Do you read or write across multiple genres? What would make you follow an author (or not) from one genre to another?
This week I’ve been up in Derbyshire again, handling the final details of my mother’s house sale and thinking about the great discussion that came out of last week’s post about my home county as the perfect setting for a steampunk series.
Right now, my focus is firmly on finishing and querying my WIP, a 100k-word contemporary love story set in London and the Scottish Highlands, and I already know that I want to write at least three more contemporaries set in the same world, but as I was whizzing around the Peak District and dreaming a dream or two I got a lot ahead of myself and wondered whether I might eventually want to write in more than one sub-genre and if I did, how I’d go about it.
As a reader I choose my favorite authors for their voice – they words they choose to tell their story, and the kind of story they choose to tell. I like love stories with a happy ending, peopled by smart, funny, kind, passionate, larger-than-life characters and lashings of community. If I love the author’s voice, I don’t really mind whether the community is peopled by dukes, werewolves, SEALs or plain old billionaires.
Many other readers must feel the same way, because some of the most successful romance writers of all time have managed this juggling act with stellar results. I’m not thinking about authors who’ve chosen to switch or experiment with a new genre (writers like Sherrilyn Kenyon/Kinley MacGregor and Alyssa Day/Alesia Holliday/Lucy Connors), but authors who’ve consistently published fiction in more than one sub-genre over a long period of time.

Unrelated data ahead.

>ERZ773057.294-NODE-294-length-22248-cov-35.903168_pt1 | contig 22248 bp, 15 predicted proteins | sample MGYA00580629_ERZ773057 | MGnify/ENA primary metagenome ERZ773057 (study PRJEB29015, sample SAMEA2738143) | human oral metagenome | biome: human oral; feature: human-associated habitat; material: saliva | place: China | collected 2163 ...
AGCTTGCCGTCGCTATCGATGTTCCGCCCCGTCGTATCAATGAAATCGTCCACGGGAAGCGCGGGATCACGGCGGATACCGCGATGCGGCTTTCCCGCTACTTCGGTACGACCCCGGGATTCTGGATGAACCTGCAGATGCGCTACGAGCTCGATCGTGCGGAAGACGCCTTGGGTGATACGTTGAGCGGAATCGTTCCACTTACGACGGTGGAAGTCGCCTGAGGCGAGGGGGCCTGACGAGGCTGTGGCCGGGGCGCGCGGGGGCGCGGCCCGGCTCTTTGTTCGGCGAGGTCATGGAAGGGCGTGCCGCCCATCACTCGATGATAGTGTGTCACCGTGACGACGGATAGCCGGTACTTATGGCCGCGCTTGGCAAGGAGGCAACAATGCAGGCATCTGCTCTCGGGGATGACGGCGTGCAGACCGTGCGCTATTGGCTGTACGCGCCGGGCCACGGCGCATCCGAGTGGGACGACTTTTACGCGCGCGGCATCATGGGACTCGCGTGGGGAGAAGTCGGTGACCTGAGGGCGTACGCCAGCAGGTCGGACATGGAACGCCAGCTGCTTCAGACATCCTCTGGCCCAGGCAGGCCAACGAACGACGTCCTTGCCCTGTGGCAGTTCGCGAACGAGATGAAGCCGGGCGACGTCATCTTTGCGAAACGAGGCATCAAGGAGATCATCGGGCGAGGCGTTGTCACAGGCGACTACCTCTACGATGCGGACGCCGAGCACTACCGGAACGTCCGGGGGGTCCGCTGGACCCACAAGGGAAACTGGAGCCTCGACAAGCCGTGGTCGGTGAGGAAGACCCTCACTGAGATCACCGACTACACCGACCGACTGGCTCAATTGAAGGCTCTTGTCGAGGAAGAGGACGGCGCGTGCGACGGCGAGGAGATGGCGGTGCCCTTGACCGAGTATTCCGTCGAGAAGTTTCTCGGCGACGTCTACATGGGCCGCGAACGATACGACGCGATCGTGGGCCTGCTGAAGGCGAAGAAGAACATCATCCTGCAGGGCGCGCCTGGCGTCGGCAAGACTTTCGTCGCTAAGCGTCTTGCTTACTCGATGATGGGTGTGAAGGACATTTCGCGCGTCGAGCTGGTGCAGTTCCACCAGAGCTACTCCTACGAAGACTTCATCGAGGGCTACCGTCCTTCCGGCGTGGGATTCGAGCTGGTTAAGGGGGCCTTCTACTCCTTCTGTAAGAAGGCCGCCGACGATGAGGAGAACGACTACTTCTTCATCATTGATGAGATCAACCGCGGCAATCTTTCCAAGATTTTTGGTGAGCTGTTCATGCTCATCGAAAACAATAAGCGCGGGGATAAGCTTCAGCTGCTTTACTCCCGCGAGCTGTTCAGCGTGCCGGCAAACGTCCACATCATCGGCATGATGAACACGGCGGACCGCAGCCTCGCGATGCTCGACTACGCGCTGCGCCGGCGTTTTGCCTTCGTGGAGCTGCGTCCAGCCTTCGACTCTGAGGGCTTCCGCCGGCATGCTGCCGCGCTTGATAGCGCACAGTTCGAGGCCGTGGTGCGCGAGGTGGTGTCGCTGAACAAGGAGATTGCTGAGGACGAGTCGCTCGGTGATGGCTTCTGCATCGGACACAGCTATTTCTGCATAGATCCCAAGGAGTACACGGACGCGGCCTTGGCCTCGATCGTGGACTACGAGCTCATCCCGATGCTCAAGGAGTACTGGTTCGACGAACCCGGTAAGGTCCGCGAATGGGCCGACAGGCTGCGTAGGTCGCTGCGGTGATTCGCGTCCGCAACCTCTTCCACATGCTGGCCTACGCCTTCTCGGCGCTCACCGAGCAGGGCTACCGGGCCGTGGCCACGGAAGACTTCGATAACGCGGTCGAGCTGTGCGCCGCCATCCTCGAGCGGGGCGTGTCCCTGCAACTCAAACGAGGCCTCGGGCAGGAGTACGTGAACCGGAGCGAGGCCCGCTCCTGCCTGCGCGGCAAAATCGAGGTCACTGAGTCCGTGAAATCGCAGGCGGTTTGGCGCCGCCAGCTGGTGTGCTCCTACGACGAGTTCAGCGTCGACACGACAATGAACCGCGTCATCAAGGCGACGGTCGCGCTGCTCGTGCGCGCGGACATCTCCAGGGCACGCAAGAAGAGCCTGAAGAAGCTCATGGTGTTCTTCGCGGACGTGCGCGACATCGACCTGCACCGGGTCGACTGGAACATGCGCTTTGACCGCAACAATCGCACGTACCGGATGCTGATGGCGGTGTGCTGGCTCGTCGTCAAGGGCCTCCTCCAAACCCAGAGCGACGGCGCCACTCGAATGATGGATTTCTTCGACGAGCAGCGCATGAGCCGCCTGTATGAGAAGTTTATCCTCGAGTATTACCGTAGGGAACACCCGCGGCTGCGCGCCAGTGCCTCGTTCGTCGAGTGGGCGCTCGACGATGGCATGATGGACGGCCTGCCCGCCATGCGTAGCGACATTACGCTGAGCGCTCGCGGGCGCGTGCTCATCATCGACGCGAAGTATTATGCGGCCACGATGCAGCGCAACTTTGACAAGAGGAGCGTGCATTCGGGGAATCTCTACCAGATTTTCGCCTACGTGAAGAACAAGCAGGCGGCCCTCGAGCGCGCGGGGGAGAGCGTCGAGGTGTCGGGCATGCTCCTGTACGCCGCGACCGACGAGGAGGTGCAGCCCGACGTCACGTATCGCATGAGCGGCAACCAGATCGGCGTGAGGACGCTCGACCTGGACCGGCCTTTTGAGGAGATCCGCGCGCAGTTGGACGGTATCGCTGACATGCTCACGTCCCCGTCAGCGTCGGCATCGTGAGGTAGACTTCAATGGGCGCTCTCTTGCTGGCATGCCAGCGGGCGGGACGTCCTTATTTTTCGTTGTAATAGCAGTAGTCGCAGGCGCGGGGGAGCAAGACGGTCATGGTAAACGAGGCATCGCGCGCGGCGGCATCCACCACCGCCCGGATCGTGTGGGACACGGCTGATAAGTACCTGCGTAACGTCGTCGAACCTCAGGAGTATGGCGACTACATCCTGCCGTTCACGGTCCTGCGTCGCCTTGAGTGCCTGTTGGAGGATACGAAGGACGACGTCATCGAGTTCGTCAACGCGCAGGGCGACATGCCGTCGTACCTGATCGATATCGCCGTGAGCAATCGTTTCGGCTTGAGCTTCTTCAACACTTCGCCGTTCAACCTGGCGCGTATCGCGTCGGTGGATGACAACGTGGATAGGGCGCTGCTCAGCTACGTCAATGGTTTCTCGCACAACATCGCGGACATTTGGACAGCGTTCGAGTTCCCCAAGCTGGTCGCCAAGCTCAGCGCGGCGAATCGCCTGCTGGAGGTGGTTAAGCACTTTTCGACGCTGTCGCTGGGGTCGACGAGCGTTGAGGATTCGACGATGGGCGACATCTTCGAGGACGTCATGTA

Michaeline wrote this post yesterday about Georgette Heyer. Heyer is legendary as a historical romance writer, but she also wrote a dozen contemporary mysteries. She released one romance and one murder mystery per year between 1932 and 1942, all under the same name.
Jayne Ann Krentz writes contemporary romantic suspense under her own name, historical romantic suspense as Amanda Quick, and paranormal/futuristic romantic suspense as Jayne Castle. She uses three different pen names for her three different worlds, so that readers know what to expect when they buy a book, but she only has one website for all three pseudonyms, making it easy for fans to follow her from one sub-genre to another.
Nora Roberts writes contemporary romance, paranormal romance, and romantic suspense under her own name, and futuristic suspense (the In Death series) under the name JD Robb. All her books under both pen names are now listed on her website, but it wasn’t until the release of the twelfth In Death book that her publisher revealed that JD Robb was a pseudonym for Nora Roberts.
My guess is that writing in multiple genres works for authors like these because they’re outstanding story-tellers, they’re well-established and most of all they’re incredibly prolific. JAK has published more than a hundred books, and Nora Roberts over two hundred. Hopping genres is a way to keep their work fresh, for themselves and their readers, and to offer something extra, a bonus option clearly branded so that their readers know what to expect and can choose whether to make the jump.
Even for established writers, I suspect branching out could become problematic if they stray from the core elements that their fans love. Our McD teacher and mentor, Jenny Crusie, has written on her blog about the adverse reaction she faced when she published a book that was not romance, even though it was clearly described and packaged as not a romance. I understand. I bought and read the book with all its caveats because I love her voice and I’d read anything she wrote, but the thing I took from it and wished there was more of was the beautiful love story that accounted for maybe ten per cent of the book. (Sorry, Jenny).
For me as a newbie writer, I’ll be sticking to contemporary romance, at least for now. I think in time branching out is something I might want to try, though I believe I’ll always stay within the romance genre. When I have a little time, maybe over Christmas, I might try sketching out a steampunk love story or two, but I’ll do it as a personal experiment to see if it helps to top up my creative well, in the same way I’d read a book, or go to the ballet, or watch a movie. If I really, really love what I come up with I’ll report back here, but don’t hold your breath 😉 .
What do you think? Do you/would you read an author across multiple genres or sub-genres? Why would you follow a writer, and where would you draw the line?